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Investing in innovation - does it really unlock prosperity?

26 August 2022

David Bailey Board director wearing a grey suit David Bailey

Much is made of the need for the UK to invest in innovation to drive prosperity. It’s a straightforward message, and a beguilingly easy solution to sell at a time when the UK is facing severe pressures on currency, supply chains, workforce, skills, and access to markets. It's been a plank of government policies since the 1970s/80s as a driver to reverse a long period of relative UK economic decline against our international neighbours. Can innovation continue as a catalyst to enable the UK to prosper? If it might, is investment in more innovation beneficial?

I won’t attempt to review 100 years of econometrics and national policy in a short article. I will get straight to the point: investing in innovation DOES unlock national prosperity.


Yes, it does …


“Think Tanks” of various political colours and ideologies have produced lengthy papers on innovation for prosperity. Some that come quickly to mind are the OECD 2007 “Innovation, Growth and Equity: The Equation for Prosperity”, Brooking Institute 2011 “Technology and the Innovation Economy”, National Institute for Economic Review 2013 “Investing for Prosperity: Skills, Infrastructure and Innovation”, CIFAR 2019 "Innovation, Equity & The Future of Prosperity”, and NEISR 2021 “From ideas to growth”. The majority accepted view is that there is a strong correlation with some known causation that indicates that increased investment in innovation leads to higher national prosperity in the medium to long term.

The UK Government finds that each £1 of investment in innovation generates a 20% rate of return. This is within the bounds of OECD, World Bank and EU studies over decades that find that rates of return to private investment in innovation of 0% to 60% with most firms seeing 20% to 30%, and national prosperity returns to public sector investment are in the ranSeveral people sitting around a table having a meetingge of 0% to 100% with most being in the band of 30% to 50% because of the amplification and spill over effects on the rest of economy.

Innovation activity may be a relatively small proportion of the economic and social activity in the United Kingdom, it has a disproportionately fast-growing effect on everything around it. Which is why we pay it so much attention and try to nurture the fragile little sparks into useful flames.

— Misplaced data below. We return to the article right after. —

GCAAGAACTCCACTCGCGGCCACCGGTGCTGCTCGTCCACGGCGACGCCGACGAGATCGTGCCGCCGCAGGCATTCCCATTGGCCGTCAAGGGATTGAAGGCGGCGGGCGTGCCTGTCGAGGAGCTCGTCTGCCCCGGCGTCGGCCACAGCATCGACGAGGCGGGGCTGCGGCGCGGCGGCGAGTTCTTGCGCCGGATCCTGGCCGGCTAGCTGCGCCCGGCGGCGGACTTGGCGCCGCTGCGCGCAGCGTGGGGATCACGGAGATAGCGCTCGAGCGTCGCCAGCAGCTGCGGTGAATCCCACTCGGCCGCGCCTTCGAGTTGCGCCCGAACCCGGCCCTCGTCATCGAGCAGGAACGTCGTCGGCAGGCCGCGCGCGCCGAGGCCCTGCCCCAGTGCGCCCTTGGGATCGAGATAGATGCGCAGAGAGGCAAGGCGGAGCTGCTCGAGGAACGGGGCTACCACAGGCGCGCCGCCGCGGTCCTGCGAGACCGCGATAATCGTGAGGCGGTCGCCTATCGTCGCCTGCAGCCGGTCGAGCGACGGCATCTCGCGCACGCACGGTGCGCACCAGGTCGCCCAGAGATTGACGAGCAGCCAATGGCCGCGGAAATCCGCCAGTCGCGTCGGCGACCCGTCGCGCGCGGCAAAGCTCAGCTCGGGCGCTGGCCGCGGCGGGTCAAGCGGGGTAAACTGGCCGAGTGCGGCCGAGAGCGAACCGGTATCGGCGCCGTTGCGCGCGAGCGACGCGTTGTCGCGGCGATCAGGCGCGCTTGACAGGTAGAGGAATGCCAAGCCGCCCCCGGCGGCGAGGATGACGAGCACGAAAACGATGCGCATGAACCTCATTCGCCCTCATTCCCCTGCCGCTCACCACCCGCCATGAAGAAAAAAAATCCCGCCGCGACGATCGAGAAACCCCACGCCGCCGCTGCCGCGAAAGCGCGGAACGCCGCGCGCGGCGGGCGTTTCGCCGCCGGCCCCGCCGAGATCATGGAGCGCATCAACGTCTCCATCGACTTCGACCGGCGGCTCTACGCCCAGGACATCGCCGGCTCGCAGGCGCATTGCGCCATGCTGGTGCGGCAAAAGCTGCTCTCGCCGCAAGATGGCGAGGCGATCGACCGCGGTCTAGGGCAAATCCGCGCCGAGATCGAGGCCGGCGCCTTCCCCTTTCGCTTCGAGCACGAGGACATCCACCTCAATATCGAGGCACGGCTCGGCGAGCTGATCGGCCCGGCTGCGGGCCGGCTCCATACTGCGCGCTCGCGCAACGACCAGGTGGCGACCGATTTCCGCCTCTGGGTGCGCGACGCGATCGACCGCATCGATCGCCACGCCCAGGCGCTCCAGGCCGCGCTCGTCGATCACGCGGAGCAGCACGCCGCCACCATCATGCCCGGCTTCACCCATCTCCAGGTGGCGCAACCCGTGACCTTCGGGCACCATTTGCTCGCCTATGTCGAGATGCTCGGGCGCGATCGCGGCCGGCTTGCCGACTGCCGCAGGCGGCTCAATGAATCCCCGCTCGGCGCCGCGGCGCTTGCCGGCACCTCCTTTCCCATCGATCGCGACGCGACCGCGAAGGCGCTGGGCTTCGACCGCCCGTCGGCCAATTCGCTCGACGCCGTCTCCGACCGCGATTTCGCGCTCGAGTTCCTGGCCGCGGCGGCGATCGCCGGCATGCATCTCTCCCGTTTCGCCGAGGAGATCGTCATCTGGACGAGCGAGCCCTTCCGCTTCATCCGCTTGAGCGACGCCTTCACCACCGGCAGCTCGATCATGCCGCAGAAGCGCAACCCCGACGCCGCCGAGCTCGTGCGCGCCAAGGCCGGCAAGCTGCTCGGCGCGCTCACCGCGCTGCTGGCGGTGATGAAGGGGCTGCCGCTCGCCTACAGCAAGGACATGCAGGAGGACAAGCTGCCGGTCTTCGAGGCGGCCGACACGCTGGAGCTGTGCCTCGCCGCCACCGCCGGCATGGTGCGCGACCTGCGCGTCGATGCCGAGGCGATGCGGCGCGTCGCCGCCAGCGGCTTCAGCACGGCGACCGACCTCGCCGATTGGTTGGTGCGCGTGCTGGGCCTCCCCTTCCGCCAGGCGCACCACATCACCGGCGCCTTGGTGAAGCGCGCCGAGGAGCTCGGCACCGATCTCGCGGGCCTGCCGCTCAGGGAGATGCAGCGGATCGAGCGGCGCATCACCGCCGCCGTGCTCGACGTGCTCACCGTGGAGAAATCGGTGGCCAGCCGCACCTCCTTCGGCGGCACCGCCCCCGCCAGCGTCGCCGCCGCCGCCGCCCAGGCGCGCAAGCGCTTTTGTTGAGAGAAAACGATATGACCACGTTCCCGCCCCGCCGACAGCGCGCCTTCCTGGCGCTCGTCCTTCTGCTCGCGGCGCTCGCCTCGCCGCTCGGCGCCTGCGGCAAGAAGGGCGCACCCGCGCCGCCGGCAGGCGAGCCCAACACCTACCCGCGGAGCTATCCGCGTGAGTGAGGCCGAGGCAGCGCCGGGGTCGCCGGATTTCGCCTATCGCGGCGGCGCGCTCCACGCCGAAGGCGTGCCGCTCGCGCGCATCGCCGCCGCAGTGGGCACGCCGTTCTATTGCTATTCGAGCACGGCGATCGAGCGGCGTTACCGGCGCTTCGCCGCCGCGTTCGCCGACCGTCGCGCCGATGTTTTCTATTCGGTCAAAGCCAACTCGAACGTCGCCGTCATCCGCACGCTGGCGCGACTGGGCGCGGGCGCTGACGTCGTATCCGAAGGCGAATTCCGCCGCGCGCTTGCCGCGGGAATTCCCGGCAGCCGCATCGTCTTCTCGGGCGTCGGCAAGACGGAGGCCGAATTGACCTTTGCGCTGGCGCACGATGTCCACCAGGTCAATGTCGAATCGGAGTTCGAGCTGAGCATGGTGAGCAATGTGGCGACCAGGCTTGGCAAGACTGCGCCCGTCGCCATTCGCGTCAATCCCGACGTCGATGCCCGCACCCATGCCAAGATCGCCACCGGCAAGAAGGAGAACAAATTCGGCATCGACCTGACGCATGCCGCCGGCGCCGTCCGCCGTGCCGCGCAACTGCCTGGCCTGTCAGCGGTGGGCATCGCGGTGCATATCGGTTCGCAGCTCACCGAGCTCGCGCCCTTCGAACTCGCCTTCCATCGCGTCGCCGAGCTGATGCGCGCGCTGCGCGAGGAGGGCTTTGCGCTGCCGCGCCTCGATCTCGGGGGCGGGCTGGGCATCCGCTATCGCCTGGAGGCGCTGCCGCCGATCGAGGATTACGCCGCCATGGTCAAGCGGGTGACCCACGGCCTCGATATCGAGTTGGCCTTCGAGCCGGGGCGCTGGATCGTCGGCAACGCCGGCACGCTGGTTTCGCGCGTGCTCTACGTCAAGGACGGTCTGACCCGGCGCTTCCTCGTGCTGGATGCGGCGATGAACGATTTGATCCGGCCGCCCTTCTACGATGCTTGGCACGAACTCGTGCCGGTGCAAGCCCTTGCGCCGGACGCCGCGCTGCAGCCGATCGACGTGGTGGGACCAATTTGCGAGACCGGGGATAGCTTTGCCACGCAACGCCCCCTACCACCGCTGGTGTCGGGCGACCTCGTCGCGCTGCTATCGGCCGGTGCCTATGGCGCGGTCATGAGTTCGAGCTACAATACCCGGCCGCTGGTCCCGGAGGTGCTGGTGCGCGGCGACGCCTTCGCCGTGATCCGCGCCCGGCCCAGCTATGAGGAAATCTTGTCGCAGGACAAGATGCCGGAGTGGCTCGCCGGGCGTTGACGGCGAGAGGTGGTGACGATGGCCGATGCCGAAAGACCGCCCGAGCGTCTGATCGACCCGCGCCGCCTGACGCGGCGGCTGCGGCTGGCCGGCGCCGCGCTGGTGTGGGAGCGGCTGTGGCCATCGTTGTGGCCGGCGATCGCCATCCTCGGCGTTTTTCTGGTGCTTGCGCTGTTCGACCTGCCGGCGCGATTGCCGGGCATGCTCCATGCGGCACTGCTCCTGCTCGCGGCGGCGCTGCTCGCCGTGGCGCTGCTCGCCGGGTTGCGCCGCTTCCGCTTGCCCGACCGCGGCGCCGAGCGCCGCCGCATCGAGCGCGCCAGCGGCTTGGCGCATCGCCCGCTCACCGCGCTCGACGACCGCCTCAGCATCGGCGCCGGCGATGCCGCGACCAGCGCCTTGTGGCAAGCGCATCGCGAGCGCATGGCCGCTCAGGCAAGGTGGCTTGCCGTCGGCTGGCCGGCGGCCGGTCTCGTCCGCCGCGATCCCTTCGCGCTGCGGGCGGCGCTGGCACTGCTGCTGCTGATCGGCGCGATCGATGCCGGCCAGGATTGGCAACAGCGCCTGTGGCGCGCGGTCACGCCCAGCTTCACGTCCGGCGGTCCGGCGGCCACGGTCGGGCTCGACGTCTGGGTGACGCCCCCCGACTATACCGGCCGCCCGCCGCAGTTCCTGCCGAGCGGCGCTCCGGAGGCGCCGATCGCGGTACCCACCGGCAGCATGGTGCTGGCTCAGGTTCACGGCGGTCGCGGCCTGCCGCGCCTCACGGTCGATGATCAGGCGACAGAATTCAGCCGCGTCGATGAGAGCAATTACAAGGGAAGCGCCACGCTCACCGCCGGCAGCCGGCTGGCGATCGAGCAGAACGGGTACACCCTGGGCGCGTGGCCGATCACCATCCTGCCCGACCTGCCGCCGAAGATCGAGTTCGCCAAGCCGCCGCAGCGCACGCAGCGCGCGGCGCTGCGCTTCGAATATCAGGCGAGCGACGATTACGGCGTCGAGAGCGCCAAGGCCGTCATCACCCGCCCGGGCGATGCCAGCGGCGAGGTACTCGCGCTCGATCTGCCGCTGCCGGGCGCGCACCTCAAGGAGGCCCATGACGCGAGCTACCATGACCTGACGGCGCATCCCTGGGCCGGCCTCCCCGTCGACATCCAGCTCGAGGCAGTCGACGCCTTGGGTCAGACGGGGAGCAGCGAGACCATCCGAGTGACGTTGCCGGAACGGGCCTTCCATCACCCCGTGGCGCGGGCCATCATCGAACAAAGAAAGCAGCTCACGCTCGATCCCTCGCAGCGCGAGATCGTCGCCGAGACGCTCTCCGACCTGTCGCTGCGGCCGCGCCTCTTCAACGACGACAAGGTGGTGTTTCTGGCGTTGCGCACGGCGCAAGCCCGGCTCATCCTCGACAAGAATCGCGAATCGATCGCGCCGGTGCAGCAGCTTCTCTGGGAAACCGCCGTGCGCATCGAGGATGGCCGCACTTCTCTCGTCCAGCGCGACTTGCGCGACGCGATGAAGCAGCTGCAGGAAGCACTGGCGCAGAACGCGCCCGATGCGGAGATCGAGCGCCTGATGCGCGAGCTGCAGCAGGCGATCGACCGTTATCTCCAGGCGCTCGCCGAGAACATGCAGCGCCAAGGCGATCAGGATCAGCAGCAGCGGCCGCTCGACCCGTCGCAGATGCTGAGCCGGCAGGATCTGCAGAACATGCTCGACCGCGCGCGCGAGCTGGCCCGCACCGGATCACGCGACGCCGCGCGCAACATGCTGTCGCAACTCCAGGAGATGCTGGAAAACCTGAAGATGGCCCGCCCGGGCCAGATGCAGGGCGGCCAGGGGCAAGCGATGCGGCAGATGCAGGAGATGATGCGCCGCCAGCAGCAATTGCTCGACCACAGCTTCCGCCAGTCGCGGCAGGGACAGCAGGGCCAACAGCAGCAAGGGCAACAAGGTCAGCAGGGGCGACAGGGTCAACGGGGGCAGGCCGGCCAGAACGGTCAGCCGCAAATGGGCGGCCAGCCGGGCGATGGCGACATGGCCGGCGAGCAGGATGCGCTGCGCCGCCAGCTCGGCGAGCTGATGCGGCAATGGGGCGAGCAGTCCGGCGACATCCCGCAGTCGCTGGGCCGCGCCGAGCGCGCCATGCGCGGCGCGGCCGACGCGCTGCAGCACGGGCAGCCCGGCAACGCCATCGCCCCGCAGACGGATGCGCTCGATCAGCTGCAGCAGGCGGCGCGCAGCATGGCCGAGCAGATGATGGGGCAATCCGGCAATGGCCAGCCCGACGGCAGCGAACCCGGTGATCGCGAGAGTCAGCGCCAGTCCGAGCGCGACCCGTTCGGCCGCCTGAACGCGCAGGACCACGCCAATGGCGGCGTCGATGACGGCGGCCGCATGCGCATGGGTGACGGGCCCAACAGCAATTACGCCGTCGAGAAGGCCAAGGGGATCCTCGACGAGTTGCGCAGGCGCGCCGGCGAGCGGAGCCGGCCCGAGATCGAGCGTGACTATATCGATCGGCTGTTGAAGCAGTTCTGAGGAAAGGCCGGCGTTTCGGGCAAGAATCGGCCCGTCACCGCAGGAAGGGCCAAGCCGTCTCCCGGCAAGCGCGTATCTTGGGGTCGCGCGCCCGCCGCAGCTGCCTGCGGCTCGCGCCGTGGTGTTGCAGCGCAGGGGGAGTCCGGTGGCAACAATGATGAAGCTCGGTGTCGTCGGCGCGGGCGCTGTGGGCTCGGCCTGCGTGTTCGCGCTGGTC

By the magic of compound growth, every year builds upon the year before. Over 20 years, a 20% rate of return turns £1 million into £32 million, and a 50% rate of return creates £2.2 billion. Clearly, we are highly motivated to ensure we target the top end of that range of returns.

… but not always and not without help.

It’s a big, complex, and confusing area of study, and it is what is under the headlines that really matters. Let’s look at a few of the most important areas:

Investment alone does not automatically lead to innovation

Common sense, backed up by multiple studies, suggest that merely throwing money at a problem will not solve it. Investment yields higher returns in areas where there are positive pre-existing conditions. You always get more back in social and financial terms where you already have universities, connectivity, bandwidth, a reasonably dense built environment, and a concentration of industries that have already recognised the need to innovate. Fortunately, the Oxford-Cambridge Arc, and the Southeast Midlands region is blessed with those factors.


Innovation does not happen without help

Innovation is a learned skill. It is not the same as invention. It is not the same as random creativity. It is a focused collaborative process over many years which seeks out and identifies opportunities, creates concepts that can be developed, validates those concepts against the real world, develops working solutions for those concepts, and then deploys those working solutions in profitable manners.

It requires that the region, and the nation, has the skills, management, built environment, data collection, systems of releasing value, and ways of assigning investment to valuable propositions that all function seamlessly and without friction.


Benefits are not distributed evenly